Five years after consolidating its public relations team into Harvard Public Affairs and Communications, the explosive growth of that office has some questioning its purpose.
When it became apparent that a cheating investigation was growing too large to hide, University administrators called in the experts—Harvard Public Affairs and Communications.
With talkative students soon returning to campus, officials had just a few weeks to act if they wanted to control how the world learned of the largest academic integrity case in the school's history. So, in mid-August, leaders from the College, the Faculty of Arts and Sciences, and the University's central administration convened with HPAC, the University's public relations apparatus, to hatch a plan.
They came up with an unconventional solution to an unconventional problem. First, communications staff would craft a story for the Harvard Gazette, the University-run publication, around a letter from FAS Dean Michael D. Smith about the proceedings of the cheating case—a process normally kept entirely secret. And second, HPAC would call reporters, one by one, into University Hall for 30-minute sit-downs with Dean of Undergraduate Education Jay M. Harris and FAS spokesperson Jeff Neal to hear the details of the case.
And on Aug. 30, the first day of movein for upperclassmen, HPAC executed the plan, setting off a controlled detonation that would become known as the Government 1310 cheating scandal.
“We needed to start a conversation about this, so we couldn't wait for this conversation to start in a different way or on different terms,” said Christine M. Heenan, vice president for public affairs and communications.
Never consulted in the decision to announce the case publicly was the body who was adjudicating it—the Administrative Board. That the professors atop Harvard's administrative hierarchy turned to seasoned public relations consultants rather than the Ad Board on the decision of if and how to share the news points to the weight that Harvard places on presenting itself to the outside world. As the reach and saturation of the news media have expanded in recent years and the target on Harvard's back has grown, the University has increasingly turned to behind-the-scenes actors whose mission is to streamline information and groom Harvard's image.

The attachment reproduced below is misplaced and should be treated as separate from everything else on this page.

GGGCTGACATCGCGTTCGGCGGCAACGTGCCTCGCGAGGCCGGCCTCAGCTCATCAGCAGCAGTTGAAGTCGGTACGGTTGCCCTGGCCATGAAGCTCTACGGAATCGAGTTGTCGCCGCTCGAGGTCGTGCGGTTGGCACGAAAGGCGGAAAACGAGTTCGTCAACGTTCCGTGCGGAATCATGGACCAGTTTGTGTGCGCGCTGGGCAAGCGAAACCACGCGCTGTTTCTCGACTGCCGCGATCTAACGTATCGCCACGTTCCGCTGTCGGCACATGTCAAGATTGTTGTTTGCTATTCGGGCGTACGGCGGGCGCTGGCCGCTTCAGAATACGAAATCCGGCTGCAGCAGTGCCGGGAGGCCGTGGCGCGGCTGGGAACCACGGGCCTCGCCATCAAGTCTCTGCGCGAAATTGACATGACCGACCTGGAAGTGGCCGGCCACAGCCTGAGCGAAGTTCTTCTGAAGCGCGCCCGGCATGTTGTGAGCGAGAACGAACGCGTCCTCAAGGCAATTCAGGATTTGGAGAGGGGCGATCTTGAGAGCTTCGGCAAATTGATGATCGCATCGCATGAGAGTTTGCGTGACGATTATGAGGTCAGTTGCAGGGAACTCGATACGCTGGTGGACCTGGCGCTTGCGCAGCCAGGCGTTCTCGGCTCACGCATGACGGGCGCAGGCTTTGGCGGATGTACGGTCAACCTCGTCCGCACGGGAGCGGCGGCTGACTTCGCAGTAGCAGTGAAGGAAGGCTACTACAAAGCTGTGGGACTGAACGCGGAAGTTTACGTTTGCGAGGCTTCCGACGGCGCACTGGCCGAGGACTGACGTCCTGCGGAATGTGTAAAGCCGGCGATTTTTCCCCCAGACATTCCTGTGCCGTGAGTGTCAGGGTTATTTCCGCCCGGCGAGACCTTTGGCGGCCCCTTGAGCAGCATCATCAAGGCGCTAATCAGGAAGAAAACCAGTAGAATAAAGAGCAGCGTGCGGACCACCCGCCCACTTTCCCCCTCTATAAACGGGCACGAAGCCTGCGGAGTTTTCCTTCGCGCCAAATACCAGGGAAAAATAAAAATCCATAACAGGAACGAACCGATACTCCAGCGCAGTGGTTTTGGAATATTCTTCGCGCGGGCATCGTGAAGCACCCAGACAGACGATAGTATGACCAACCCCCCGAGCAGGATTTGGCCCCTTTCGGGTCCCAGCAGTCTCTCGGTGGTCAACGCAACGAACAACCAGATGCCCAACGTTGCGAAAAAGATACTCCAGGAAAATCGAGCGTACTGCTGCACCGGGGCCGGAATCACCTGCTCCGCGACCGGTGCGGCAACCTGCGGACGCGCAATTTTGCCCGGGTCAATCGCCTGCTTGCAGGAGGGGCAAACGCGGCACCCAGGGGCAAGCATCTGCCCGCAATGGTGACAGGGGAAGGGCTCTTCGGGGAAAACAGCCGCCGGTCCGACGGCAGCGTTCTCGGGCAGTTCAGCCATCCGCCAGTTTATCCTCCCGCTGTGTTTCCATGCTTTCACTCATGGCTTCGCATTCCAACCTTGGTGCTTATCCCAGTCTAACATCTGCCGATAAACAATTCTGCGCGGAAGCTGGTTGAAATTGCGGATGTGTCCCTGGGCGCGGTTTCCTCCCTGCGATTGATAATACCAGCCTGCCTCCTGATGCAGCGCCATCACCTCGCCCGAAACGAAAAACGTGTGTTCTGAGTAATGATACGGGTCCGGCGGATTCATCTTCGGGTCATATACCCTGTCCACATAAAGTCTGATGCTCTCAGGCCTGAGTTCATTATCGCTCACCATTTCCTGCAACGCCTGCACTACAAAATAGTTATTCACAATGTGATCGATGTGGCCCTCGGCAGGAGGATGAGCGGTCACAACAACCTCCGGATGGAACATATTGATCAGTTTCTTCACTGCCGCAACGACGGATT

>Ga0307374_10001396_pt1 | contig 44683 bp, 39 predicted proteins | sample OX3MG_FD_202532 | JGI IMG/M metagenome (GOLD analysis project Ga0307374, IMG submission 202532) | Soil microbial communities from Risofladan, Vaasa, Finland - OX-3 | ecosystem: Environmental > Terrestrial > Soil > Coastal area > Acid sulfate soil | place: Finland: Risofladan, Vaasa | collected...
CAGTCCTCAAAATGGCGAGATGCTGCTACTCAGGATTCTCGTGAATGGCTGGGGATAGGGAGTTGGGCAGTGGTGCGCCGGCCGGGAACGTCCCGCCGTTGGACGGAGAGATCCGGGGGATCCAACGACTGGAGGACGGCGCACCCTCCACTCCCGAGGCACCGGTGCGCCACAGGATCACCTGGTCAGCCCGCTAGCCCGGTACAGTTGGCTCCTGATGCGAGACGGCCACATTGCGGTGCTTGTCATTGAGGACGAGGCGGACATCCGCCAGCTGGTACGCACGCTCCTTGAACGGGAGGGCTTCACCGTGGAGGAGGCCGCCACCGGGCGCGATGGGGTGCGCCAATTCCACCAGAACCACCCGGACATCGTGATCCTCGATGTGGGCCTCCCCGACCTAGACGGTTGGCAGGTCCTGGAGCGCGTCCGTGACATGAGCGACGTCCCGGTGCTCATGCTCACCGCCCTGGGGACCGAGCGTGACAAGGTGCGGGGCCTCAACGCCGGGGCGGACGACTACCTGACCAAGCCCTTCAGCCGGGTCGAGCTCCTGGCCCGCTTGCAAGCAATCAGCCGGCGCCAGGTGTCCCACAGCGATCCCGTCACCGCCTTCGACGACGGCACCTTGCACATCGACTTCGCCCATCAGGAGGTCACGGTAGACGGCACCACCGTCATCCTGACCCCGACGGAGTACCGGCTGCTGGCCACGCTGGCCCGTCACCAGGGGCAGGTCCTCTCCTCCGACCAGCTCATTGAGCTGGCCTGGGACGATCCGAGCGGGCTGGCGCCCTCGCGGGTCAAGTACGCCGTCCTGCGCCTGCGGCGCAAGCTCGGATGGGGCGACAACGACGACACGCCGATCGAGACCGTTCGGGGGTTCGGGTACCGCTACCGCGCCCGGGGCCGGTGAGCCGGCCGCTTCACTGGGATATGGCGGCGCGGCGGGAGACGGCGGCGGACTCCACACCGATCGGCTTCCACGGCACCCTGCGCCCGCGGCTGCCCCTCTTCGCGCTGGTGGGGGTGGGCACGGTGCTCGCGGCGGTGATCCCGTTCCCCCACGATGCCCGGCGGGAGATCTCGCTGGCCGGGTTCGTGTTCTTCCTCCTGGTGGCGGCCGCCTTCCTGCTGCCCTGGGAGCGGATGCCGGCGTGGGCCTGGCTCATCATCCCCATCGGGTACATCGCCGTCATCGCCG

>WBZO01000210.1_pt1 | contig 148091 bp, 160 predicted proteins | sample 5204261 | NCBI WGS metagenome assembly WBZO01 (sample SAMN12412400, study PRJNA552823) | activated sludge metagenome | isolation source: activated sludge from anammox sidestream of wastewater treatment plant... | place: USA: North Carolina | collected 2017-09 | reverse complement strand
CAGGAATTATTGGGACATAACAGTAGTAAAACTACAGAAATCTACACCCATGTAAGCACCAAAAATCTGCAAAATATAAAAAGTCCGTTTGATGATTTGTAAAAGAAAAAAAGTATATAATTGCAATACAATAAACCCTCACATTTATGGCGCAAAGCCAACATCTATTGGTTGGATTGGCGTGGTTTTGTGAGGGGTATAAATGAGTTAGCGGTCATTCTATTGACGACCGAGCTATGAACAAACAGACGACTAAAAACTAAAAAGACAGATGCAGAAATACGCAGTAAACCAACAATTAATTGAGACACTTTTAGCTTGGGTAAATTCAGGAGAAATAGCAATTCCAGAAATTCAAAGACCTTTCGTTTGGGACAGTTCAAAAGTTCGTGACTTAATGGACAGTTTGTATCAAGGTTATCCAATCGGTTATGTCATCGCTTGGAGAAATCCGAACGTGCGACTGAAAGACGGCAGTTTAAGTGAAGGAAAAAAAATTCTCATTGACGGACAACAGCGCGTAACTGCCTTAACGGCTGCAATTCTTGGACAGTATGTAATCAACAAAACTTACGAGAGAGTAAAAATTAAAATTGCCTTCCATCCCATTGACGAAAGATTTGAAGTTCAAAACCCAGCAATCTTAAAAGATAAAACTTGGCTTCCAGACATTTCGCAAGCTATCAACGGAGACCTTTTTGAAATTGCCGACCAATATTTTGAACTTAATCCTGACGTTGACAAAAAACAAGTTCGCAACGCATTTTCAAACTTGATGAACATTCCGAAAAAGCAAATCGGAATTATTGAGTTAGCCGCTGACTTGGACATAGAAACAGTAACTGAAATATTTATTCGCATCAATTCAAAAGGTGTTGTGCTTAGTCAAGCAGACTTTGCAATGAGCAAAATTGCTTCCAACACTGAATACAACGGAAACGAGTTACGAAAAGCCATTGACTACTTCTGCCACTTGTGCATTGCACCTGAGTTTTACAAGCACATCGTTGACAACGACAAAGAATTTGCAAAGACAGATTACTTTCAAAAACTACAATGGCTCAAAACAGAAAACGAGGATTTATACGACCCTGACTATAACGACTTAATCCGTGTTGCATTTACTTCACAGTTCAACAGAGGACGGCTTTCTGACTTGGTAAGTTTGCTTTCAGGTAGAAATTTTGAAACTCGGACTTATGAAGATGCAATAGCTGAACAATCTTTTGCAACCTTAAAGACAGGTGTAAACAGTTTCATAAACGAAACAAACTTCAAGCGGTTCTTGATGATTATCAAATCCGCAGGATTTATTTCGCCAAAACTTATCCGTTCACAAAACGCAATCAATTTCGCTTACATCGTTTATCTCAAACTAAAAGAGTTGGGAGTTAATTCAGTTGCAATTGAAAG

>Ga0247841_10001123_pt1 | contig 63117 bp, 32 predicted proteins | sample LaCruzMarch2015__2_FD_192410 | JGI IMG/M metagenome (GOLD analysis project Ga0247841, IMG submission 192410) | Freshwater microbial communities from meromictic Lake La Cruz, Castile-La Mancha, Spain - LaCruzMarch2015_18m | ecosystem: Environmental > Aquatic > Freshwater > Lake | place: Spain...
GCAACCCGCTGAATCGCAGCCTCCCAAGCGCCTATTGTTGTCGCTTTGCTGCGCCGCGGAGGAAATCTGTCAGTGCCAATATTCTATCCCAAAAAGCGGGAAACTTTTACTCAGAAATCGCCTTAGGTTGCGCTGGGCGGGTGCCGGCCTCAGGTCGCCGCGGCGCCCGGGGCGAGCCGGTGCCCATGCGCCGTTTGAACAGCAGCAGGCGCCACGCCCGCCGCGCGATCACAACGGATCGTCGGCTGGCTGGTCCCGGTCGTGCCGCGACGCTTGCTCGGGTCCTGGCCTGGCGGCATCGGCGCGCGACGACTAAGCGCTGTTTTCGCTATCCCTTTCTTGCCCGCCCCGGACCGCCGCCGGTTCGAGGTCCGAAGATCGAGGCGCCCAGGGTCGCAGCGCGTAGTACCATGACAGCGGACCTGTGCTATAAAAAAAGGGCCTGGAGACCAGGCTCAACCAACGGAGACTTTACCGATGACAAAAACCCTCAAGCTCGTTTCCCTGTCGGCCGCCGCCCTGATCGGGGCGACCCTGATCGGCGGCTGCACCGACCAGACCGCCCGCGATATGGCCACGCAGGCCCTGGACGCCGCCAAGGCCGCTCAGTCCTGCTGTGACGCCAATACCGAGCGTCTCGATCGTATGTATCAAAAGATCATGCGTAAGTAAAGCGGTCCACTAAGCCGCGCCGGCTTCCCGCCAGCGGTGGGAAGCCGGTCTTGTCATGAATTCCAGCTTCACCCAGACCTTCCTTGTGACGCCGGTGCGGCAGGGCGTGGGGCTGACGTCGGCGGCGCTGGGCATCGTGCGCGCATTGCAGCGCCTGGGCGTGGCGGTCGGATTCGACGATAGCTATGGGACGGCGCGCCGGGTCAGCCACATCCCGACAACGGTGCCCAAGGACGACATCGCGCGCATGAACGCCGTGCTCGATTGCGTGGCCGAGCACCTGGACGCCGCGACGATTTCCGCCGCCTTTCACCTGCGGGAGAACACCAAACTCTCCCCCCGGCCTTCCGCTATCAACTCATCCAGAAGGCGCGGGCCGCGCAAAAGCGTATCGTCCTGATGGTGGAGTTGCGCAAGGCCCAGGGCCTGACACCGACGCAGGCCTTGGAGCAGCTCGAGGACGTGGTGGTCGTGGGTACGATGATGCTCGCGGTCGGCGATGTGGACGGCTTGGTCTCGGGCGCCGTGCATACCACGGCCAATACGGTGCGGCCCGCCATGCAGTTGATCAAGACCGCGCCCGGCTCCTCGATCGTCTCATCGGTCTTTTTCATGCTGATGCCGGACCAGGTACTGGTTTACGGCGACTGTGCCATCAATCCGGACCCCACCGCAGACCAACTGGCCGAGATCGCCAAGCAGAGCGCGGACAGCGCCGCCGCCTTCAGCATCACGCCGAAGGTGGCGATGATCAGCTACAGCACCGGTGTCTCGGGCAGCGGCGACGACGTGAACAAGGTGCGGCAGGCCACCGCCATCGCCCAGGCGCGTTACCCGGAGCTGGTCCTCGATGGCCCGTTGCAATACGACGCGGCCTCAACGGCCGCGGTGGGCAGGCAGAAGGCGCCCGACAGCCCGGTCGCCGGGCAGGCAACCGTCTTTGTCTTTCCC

While leaders of that effort emphasize accuracy and access as their prime objectives, some say that the rise of HPAC has replaced openness with guardedness and a diverse dialogue with a homogenized message. At Harvard, they worry, the University's intensifying focus on public perception is blurring its vision.
If HPAC sounds unfamiliar, it might be because it is good at its job. Perched on the top floor of the Holyoke Center, the offices of Harvard Public Affairs and Communications are easy to miss. But from high above Harvard Square, the nearly 60-person team can see all that it speaks for: the Yard, much of Harvard's Cambridge campus, its property in Allston, and even the three floors of the Boston Federal Reserve Building occupied by the Harvard Management Company.
Under one roof, and with one general goal, HPAC's employees are responsible for three main functions—advancing Harvard's interests in government, communicating with the public through the outside media and various digital outlets, and publishing the Gazette, an online and print magazine of Harvardrelated stories written by its own staff. Harvard's government and community relations unit splits its time and attention between Holyoke and anywhere off-campus that Harvard might have interests, from across the river in Allston to Washington, D.C., where staff members lobby lawmakers and several federal agencies on behalf of the University.
But the bulk of HPAC's work on campus is done by molding a message for Harvard to deliver. That means publishing its own stories in the Gazette, promoting content online, and issuing press releases. And by pooling requests from reporters and then reaching out to appropriate administrators or faculty, HPAC consolidates the flow of information in and out of the University.
“What we're supposed to bring to that table is how do we inform the audiences we need to reach in ways that are clear and informative and accurate and as comprehensive as possible,” Heenan said.
HPAC also acts as a hub, providing guidance for Harvard's 12 schools, most of which have their own communications staff of just a few people.
Excluding employees who work in the government and community relations unit, the number of full-time equivalent University employees who work for or service HPAC has grown by more than 60 percent, from more than 31 in December 2008 to 51 today, according to online archives of the communication division website and information provided by HPAC.
That rapid growth is the product of a dramatic shift in strategy and structure that has taken place at Harvard in only the last several years.
In fall 2008, Heenan arrived as the first Vice President for Public Affairs and Communications. A former White House analyst in the Clinton Administration who went on to start her own public relations firms and consult for other Ivy League institutions, Heenan came to Harvard with a wealth of public relations experience.
Following Heenan's arrival, in the 2010-2011 school year a branch of the government and community affairs division of the Office of Government, Community, and Public Affairs was moved from Brattle Street to its new home alongside the Harvard News Office, also part of the OGCPA, in the Holyoke Center, and the newly unified office was named Harvard Public Affairs and Communications.